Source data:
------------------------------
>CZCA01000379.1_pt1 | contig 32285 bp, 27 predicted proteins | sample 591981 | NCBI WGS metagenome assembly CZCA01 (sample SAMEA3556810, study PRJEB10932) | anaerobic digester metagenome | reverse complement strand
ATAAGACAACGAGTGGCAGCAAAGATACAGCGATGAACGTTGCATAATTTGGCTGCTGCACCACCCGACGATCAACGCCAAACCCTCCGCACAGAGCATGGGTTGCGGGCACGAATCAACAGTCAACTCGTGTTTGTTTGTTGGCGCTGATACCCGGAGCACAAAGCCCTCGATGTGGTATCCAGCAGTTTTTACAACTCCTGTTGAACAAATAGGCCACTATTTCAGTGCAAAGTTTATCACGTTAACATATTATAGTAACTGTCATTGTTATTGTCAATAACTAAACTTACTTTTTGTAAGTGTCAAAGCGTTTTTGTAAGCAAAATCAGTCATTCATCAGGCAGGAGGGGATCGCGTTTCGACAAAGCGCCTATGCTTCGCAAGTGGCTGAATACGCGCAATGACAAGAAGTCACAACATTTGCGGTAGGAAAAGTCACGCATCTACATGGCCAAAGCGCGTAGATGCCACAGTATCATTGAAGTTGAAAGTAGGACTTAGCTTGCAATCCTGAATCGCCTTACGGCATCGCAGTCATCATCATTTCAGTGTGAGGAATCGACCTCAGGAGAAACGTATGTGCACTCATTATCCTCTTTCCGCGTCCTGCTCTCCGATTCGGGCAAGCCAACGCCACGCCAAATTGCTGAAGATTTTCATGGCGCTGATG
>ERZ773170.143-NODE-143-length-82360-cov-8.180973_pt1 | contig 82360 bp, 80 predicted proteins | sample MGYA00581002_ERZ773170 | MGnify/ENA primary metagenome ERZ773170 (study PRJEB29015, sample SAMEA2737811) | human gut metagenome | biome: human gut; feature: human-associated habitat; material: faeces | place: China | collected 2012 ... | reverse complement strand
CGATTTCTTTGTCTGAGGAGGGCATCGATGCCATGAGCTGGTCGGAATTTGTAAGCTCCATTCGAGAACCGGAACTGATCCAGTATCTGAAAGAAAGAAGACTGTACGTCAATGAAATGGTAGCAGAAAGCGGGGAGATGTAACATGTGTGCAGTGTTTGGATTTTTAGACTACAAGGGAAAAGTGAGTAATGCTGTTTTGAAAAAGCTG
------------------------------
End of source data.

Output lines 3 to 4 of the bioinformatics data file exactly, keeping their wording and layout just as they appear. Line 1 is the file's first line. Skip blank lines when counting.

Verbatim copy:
>ERZ773170.143-NODE-143-length-82360-cov-8.180973_pt1 | contig 82360 bp, 80 predicted proteins | sample MGYA00581002_ERZ773170 | MGnify/ENA primary metagenome ERZ773170 (study PRJEB29015, sample SAMEA2737811) | human gut metagenome | biome: human gut; feature: human-associated habitat; material: faeces | place: China | collected 2012 ... | reverse complement strand
CGATTTCTTTGTCTGAGGAGGGCATCGATGCCATGAGCTGGTCGGAATTTGTAAGCTCCATTCGAGAACCGGAACTGATCCAGTATCTGAAAGAAAGAAGACTGTACGTCAATGAAATGGTAGCAGAAAGCGGGGAGATGTAACATGTGTGCAGTGTTTGGATTTTTAGACTACAAGGGAAAAGTGAGTAATGCTGTTTTGAAAAAGCTG